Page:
Appropriate Play

Appropriate Play

Managing and training your dog can help prevent inappropriate play which can escalate into aggression.


Puppies first learn to play with their littermates. Their play consists of a lot of rough-and-tumble activity and tons of play biting. A dog playing in this fashion with an adult or child can be potentially dangerous. It is our responsibility to teach our dogs appropriate games they which can play with us.


  • Fetch
  • Hide and Seek: Hide from your dog while talking excitedly to him. When he finds you, have a big party!
  • Find It: Hide a treat/toy from your dog. Say “find it!” and help your dog locate the treat. Help your dog less as he starts to understand the game.
  • Catch Me if You Can: Run away from your dog. When he catches up to you, reward him.
  • Tug-of-War: Tell your dog “take it,” begin the tuggin’ fun, then tell your dog “drop”.
  • Wild Dog: Get your dog wound up and then throw in an obedience command. If your dog succeeds, resume the wild play again.

*Note-if your dog gets too rough or his teeth touch you during play, say “OW!” and stop all play. Wait a few seconds for your dog to calm down, then resume the game.


Dogs need to continue their interactions with one another throughout their lives to keep them socially savvy. They rely on us to match them up with appropriate playmates. In addition, close supervision is key when dogs are meeting new canine buddies. Excited and rough play can spiral out of control and cause tempers to flare. Adolescent dogs need even closer supervision.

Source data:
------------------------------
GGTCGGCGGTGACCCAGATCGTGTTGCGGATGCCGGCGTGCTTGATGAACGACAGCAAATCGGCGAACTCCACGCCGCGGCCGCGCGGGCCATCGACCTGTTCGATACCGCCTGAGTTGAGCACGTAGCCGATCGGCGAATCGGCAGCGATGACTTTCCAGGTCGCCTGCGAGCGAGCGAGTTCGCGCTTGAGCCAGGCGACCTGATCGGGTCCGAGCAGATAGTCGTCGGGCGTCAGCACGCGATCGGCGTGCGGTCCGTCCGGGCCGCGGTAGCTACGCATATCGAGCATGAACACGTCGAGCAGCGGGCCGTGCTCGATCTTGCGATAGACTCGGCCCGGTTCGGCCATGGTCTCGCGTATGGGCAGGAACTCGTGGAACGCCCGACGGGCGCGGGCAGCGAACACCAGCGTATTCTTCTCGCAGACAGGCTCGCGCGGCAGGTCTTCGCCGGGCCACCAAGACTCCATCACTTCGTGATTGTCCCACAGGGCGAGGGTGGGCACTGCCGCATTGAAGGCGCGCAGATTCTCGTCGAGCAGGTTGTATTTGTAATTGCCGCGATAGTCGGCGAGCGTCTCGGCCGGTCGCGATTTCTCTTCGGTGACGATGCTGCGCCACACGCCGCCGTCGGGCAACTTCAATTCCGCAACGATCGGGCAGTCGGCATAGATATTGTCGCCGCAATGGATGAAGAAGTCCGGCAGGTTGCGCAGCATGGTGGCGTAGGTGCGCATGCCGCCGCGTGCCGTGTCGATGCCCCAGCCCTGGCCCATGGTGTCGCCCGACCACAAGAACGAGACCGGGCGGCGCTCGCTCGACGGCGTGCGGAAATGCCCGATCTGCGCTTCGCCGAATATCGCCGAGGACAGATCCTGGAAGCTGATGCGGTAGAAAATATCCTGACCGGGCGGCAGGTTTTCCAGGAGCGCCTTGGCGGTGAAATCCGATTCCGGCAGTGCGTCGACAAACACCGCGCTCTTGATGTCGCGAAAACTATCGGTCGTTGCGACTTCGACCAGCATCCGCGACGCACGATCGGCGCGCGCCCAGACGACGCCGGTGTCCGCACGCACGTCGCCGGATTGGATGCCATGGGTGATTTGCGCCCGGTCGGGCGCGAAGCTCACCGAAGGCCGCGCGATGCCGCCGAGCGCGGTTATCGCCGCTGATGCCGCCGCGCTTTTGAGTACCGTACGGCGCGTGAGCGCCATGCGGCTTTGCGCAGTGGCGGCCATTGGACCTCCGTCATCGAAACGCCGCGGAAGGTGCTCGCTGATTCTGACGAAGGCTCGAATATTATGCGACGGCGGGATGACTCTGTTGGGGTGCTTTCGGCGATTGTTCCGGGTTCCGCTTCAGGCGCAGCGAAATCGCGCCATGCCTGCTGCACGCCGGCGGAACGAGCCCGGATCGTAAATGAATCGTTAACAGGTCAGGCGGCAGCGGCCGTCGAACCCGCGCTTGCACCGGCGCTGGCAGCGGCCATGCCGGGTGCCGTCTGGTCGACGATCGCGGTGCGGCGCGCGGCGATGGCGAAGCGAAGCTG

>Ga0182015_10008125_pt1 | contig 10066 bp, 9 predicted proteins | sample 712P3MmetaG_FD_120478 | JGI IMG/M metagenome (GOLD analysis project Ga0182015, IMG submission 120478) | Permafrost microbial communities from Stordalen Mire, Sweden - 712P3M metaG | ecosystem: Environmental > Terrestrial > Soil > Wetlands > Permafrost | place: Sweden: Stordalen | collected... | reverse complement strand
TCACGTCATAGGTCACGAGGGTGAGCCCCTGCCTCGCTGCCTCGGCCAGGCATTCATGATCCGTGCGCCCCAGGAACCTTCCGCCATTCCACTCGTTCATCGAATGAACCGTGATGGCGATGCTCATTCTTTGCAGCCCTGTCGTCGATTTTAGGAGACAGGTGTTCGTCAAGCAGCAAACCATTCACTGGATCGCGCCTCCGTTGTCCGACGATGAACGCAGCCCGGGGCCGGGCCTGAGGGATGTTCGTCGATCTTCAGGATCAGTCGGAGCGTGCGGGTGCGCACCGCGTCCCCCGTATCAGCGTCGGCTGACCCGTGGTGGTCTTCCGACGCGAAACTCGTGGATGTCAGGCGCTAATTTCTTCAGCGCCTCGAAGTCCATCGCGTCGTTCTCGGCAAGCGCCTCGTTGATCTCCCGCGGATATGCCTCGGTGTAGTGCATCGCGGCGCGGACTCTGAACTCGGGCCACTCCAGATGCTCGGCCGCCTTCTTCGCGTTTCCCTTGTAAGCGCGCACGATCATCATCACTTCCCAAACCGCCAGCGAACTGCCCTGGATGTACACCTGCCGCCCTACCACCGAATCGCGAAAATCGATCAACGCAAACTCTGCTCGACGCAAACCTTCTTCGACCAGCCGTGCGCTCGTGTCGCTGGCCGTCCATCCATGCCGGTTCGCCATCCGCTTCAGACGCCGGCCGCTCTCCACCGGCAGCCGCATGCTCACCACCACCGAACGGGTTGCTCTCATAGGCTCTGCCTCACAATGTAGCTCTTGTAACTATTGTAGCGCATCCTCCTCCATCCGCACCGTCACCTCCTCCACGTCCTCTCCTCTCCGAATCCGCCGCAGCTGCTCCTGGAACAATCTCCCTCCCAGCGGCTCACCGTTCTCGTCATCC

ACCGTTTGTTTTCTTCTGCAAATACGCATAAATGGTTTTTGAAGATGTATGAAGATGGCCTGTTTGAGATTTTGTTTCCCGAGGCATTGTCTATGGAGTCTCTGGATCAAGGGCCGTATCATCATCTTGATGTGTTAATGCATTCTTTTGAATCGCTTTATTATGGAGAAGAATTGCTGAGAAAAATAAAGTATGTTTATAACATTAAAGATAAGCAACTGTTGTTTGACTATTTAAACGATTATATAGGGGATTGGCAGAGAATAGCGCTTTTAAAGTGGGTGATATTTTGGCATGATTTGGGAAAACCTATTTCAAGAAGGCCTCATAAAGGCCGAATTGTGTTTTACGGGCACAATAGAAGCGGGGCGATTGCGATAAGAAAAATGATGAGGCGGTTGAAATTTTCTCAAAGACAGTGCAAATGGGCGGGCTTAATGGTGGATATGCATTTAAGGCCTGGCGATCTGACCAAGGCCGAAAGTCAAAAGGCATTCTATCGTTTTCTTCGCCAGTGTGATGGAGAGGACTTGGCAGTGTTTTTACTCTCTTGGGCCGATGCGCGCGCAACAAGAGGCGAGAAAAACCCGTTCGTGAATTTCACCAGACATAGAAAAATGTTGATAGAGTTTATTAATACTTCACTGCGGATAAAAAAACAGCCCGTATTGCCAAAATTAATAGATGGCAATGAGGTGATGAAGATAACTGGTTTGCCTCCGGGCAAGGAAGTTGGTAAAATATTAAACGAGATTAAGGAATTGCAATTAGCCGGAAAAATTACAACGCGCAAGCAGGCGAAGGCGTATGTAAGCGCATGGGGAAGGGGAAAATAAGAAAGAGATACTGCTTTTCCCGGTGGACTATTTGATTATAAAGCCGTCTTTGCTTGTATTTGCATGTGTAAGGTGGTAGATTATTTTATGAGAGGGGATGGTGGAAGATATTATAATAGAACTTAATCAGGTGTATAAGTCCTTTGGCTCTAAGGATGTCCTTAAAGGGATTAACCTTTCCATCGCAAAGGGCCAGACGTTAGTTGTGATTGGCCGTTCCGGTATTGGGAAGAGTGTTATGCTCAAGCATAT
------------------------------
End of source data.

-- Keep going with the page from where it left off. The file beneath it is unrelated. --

• play bows (front elbows down and butt in the air)
  • loose, relaxed bodies
  • inhibited biting
  • racing around and/or wrestling
  • turn taking (one dog’s on top and then the other’s on top)
  • occasional yelps and reprimands
  • all dogs having a good time


When first meeting another dog (that you’ve been assured is friendly!), start in a neutral territory. Make sure your dog’s approach exhibits appropriate body language. It sends the wrong message if your dog leans into the leash with all his weight and barges straight in. Polite dogs approach in a curve, usually doing some nose/head sniffs before going to the other dog’s rear. Have your dog focus on you before you approach. And once you get there, be cheerful and move about loosely. Chat a little to the dogs.

Watch for any stiffness, breath holding, whites of the eyes showing or faces wrinkling up. As soon as you see this, calmly call each dog to its owner to stop the interaction. The first greeting should be short. Each time the dogs are relaxed in each other’s presence, let them play longer. When you are comfortable, drop their leashes and let them drag them while playing, making sure they don’t get tangled up. When you’re ready, go ahead and take the leashes off but keep supervising. Remember to be relaxed and move around the area the dogs are playing in. Move if the dogs get pushed up against your legs while they play.


  • a frightened dog running away/trying to hide from another dog
  • a dog standing over another dog for a prolonged period
  • continued/excessive yelping
  • continued mounting or paws up on another dog’s shoulders
  • a dog standing on hind legs for too long
  • bodies stiff/tense
  • hard staring
  • escalating growls
  • a cornered dog snapping
  • a dog getting too wound up

Intervene at the first sign of trouble and redirect your dog (off, leave it, come, etc.). If necessary, quickly time-out your dog. Dogs, just like children, should not be allowed to just “work it out.” Monitor and manage their interactions so your dog stays safe and does not develop any inappropriate behaviors.